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WASHINGTON, D.C. (July 9, 2019)—Temples have been found throughout the ancient Near East. Although it is not possible to identify every ritual activity that took place at them, Anne Katrine de Hemmer Gudme of the University of Copenhagen has reconstructed some that may have occurred at the temple on Mount Gerizim. In her article “Reactivating Remembrance: Interactive Inscriptions from Mt. Gerizim” published in the July/August/September/October 2019 issue of Biblical Archaeology Review, she investigates the inscriptions found at the Mount Gerizim temple, which featured in people’s worship at the temple.
Archaeological evidence shows that a temple was built on Mount Gerizim around 450 B.C.E. during the Persian period. The temple complex was expanded during the Hellenistic period around 200 B.C.E., and it functioned until the Maccabees destroyed it in 110 B.C.E. The Mount Gerizim temple once contained numerous inscriptions, many of which commemorate offerings. They name a gift that is offered to the deity, the giver, and his or her dependents. Of these dedicatory inscriptions, Gudme has identified about 50 that request a counter-gift of “good remembrance” from the deity. She explains that the dedicatory inscriptions would have been placed within the Mount Gerizim temple to remind the deity of the offering and the giver.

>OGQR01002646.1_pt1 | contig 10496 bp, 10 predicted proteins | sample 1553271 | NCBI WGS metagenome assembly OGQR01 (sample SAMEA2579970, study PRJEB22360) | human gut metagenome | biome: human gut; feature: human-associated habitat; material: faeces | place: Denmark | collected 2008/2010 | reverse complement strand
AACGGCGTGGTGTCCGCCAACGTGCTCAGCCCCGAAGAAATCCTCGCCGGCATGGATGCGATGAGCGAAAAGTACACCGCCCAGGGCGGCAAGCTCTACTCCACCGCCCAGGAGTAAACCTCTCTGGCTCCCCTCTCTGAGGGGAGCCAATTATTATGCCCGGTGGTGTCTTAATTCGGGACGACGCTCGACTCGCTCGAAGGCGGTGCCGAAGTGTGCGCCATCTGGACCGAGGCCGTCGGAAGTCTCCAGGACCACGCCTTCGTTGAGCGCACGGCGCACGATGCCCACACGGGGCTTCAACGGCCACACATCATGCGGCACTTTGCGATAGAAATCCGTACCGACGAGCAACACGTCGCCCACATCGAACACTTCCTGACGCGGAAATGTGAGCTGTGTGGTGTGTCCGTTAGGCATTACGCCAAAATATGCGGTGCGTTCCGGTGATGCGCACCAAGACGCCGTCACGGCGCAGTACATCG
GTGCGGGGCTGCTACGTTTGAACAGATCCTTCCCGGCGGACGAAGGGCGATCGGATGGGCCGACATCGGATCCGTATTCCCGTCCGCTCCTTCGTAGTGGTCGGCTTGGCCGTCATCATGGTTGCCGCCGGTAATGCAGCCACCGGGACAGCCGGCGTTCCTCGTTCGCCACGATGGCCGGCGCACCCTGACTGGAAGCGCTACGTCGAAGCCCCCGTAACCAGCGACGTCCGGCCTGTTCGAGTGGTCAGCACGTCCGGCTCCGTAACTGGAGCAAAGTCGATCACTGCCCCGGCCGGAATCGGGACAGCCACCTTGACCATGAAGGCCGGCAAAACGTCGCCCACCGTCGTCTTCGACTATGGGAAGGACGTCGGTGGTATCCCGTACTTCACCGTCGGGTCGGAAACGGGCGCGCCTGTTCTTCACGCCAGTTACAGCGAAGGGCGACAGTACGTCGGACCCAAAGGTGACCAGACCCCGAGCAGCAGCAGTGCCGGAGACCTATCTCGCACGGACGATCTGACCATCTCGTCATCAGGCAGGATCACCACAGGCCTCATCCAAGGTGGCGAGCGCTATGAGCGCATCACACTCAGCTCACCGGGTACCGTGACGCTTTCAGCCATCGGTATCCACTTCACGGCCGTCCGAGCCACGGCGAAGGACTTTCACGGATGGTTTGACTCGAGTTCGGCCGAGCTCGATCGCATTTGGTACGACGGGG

Although we do not know the original location of the inscriptions within the sanctuary, they would have been placed where visitors could see them. Gudme describes how later worshipers might have interacted with these inscriptions: “Even if visitors were unable to read and had no opportunity to have the inscriptions read for them, these inscriptions may have been culturally recognizable as objects that required an interactive response. If that is the case, then the inscriptions may have triggered visitors to the sanctuary to touch one or several of the inscriptions that they passed on their way and to mumble, ‘Remembered be,’ as they did so.” If this reconstruction is correct, it shows us what a ritual practice at the Mount Gerizim temple may have entailed: Worshipers read and/or echoed the inscriptions, repeatedly reminding the deity of the giver and his or her offering. Thus, the inscriptions featured in the worship of the giver and of later visitors.
Mount Gerizim is not the only place to have interactive inscriptions. Gudme identifies temples throughout the Eastern Mediterranean with dedicatory inscriptions that call on others to remember them positively before the deity. Such dedicatory inscriptions appear to have been common during the Hellenistic and Roman periods.
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